Modeling Phytoplankton Pigments on Global to Local Scales Using Hyperspectral Optics

Sasha Jane Kramer, University of California Santa Barbara, Santa Barbara, United States and David Siegel, Univ of California Santa Barbara, Santa Barbara, CA, United States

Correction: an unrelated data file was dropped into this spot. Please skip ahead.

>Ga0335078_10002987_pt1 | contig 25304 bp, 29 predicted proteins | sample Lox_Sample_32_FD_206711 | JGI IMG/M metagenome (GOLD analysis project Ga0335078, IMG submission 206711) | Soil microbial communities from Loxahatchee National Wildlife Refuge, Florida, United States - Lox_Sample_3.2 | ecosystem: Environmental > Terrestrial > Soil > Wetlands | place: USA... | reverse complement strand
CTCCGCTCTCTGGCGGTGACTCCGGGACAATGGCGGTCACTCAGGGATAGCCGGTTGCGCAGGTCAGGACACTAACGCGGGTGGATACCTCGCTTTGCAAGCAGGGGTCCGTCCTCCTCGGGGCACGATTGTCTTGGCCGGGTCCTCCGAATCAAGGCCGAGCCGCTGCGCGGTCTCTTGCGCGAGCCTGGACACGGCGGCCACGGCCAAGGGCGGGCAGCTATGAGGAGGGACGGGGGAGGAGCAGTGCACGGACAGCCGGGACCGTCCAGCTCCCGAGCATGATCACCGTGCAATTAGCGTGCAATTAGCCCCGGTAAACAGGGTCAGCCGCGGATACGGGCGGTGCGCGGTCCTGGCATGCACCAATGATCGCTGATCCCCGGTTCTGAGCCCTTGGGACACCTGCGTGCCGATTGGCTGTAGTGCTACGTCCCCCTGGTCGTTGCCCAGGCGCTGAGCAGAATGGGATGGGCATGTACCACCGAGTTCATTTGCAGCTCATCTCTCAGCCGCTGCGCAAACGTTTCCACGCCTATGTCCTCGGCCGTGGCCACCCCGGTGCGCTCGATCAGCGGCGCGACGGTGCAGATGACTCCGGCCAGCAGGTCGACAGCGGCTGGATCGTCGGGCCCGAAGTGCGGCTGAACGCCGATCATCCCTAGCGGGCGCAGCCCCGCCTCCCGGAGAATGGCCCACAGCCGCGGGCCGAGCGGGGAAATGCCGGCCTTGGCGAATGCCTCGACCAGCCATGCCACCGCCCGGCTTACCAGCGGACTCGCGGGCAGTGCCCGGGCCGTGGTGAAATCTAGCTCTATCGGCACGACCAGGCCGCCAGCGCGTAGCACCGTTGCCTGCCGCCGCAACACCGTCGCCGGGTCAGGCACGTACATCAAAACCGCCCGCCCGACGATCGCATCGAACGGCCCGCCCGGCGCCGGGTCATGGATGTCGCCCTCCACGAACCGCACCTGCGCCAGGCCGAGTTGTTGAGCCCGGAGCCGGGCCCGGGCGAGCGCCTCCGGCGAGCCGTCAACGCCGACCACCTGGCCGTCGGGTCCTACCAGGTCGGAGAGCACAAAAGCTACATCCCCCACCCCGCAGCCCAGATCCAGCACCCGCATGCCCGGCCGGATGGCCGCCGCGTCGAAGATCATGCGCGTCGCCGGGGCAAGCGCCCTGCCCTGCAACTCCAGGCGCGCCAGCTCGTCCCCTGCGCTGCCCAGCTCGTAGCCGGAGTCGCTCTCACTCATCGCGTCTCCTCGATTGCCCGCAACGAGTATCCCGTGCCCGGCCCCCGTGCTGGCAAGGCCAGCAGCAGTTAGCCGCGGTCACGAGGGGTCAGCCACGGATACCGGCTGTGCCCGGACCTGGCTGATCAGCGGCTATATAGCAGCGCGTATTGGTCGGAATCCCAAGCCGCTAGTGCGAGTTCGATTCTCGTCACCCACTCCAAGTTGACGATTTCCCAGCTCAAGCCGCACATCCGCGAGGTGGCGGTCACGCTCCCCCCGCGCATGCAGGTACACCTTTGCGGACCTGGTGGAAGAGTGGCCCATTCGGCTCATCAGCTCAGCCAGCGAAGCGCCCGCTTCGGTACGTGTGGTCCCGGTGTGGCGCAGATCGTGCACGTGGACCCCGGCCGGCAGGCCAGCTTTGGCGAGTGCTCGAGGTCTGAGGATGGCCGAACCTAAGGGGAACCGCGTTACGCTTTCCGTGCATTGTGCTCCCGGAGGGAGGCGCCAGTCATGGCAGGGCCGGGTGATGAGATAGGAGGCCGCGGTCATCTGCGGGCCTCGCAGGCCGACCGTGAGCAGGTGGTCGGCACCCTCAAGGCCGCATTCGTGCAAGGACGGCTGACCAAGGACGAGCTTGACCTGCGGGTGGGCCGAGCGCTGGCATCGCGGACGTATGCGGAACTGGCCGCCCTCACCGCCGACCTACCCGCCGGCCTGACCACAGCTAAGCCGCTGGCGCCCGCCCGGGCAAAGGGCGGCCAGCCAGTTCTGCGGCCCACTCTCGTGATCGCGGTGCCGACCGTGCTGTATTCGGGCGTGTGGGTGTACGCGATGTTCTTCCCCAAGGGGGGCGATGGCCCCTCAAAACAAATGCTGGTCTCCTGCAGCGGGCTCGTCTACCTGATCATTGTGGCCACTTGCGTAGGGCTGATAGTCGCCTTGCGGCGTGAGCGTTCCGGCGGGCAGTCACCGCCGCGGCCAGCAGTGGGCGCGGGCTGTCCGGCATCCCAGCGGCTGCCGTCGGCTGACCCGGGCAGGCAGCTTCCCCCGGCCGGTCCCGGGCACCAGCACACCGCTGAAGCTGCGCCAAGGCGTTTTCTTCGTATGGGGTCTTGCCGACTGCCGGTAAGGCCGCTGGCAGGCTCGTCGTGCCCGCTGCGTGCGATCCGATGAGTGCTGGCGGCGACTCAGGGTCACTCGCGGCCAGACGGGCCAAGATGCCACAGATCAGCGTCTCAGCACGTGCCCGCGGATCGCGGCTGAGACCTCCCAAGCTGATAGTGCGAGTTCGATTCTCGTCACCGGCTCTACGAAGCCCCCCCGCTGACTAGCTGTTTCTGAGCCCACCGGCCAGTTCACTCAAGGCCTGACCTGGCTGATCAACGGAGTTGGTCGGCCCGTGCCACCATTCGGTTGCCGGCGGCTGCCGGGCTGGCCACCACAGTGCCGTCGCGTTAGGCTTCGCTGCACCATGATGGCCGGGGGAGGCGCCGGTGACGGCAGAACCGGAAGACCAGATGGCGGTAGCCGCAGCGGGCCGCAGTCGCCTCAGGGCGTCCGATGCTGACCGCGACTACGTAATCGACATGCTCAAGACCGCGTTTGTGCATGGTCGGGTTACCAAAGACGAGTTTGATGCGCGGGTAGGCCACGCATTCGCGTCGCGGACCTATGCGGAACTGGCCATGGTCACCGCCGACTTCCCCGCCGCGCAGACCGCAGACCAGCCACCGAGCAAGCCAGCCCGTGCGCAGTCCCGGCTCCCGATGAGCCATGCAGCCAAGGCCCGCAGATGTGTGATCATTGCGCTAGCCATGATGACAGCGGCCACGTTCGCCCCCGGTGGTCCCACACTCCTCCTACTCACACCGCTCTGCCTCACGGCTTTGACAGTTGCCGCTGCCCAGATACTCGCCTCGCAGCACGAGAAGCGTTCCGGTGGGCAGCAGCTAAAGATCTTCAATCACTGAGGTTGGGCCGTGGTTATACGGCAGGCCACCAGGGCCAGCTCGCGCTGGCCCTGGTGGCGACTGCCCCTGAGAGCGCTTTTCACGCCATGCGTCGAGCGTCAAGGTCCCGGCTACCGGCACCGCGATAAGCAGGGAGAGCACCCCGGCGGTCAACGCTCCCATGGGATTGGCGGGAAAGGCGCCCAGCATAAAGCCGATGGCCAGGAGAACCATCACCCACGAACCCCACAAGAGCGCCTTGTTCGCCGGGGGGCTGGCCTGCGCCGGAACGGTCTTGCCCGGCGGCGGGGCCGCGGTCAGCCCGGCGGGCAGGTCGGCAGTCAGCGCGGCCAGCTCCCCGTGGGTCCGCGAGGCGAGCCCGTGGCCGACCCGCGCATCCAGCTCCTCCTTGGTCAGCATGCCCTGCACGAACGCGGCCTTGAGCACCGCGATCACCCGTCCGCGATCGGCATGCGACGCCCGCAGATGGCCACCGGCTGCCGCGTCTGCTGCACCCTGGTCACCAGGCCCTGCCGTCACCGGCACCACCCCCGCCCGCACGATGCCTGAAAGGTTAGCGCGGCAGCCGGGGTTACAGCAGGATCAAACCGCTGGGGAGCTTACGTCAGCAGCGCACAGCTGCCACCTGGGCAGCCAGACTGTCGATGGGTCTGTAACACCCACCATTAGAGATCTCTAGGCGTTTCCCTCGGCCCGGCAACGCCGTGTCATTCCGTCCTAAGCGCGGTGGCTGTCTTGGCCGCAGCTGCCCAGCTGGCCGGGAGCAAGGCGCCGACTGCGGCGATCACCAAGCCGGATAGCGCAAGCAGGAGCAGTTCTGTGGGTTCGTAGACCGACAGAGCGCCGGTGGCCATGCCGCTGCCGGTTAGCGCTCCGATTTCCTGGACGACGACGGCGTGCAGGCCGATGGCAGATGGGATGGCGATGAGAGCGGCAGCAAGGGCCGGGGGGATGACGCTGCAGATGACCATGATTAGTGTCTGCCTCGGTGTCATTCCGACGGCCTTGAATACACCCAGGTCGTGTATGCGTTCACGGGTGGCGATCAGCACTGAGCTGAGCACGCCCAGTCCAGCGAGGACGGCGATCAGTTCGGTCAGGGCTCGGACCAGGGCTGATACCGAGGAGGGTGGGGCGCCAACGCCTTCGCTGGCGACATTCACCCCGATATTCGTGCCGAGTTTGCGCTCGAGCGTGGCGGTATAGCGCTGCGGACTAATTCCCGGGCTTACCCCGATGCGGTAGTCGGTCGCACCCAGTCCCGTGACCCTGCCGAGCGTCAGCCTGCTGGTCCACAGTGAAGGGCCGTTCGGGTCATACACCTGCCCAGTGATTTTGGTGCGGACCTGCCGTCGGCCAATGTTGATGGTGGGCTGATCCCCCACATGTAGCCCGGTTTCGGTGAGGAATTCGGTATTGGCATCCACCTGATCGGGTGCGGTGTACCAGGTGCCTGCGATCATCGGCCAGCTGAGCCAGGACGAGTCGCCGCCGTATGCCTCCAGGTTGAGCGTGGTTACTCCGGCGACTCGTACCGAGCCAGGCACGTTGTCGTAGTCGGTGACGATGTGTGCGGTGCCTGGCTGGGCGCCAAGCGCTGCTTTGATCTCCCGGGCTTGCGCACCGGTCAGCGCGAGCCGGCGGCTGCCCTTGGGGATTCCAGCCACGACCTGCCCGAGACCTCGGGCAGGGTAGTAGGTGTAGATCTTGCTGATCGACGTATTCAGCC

Satellite ocean color provides unprecedented spatiotemporal coverage of the global surface ocean; these measurements can be leveraged to characterize phytoplankton community structure by relating variables measured by satellites (i.e., remote sensing reflectance, Rrs) to phytoplankton taxonomy measured in situ. The potential of these ocean color methods is only improved at hyperspectral wavelength resolution (e.g., NASA’s upcoming Plankton, Aerosol, Cloud, and ocean Ecosystem sensor, PACE). Phytoplankton community structure can be defined at low taxonomic resolution from biomarker pigments measured using high-performance liquid chromatography (HPLC). The composition of phytoplankton pigments has an impact on the spectral shapes of Rrs and phytoplankton absorption (aph), allowing relationships to be constructed between biomarker pigments and the derivative spectra of these optical measurements. Here, global and local scale datasets of HPLC pigments and hyperspectral Rrs and aph are combined to target features in the optical data that correspond to groups of phytoplankton quantified by biomarker pigment concentrations. The derivative spectra approach takes advantage of a spectral scale separation between aph and absorption by other oceanic constituents (i.e., CDOM, non-algal particles). The hyperspectral resolution of the Rrs and aph datasets allows for fine-scale absorption features due to phytoplankton pigments to be parsed from larger-scale features. The approach used here also considers the potential and limitations of HPLC pigments for assessing phytoplankton community structure. On global scales, a maximum of 4 taxonomic groups can be identified from HPLC pigments (diatoms and dinoflagellates, haptophytes, green algae, and cyanobacteria); on local scales, often more and different groups are found (i.e., dinoflagellates can be identified locally but not globally). Thus, this model development considers both the spatial scale and the groups present to target phytoplankton biomarker pigments from optics.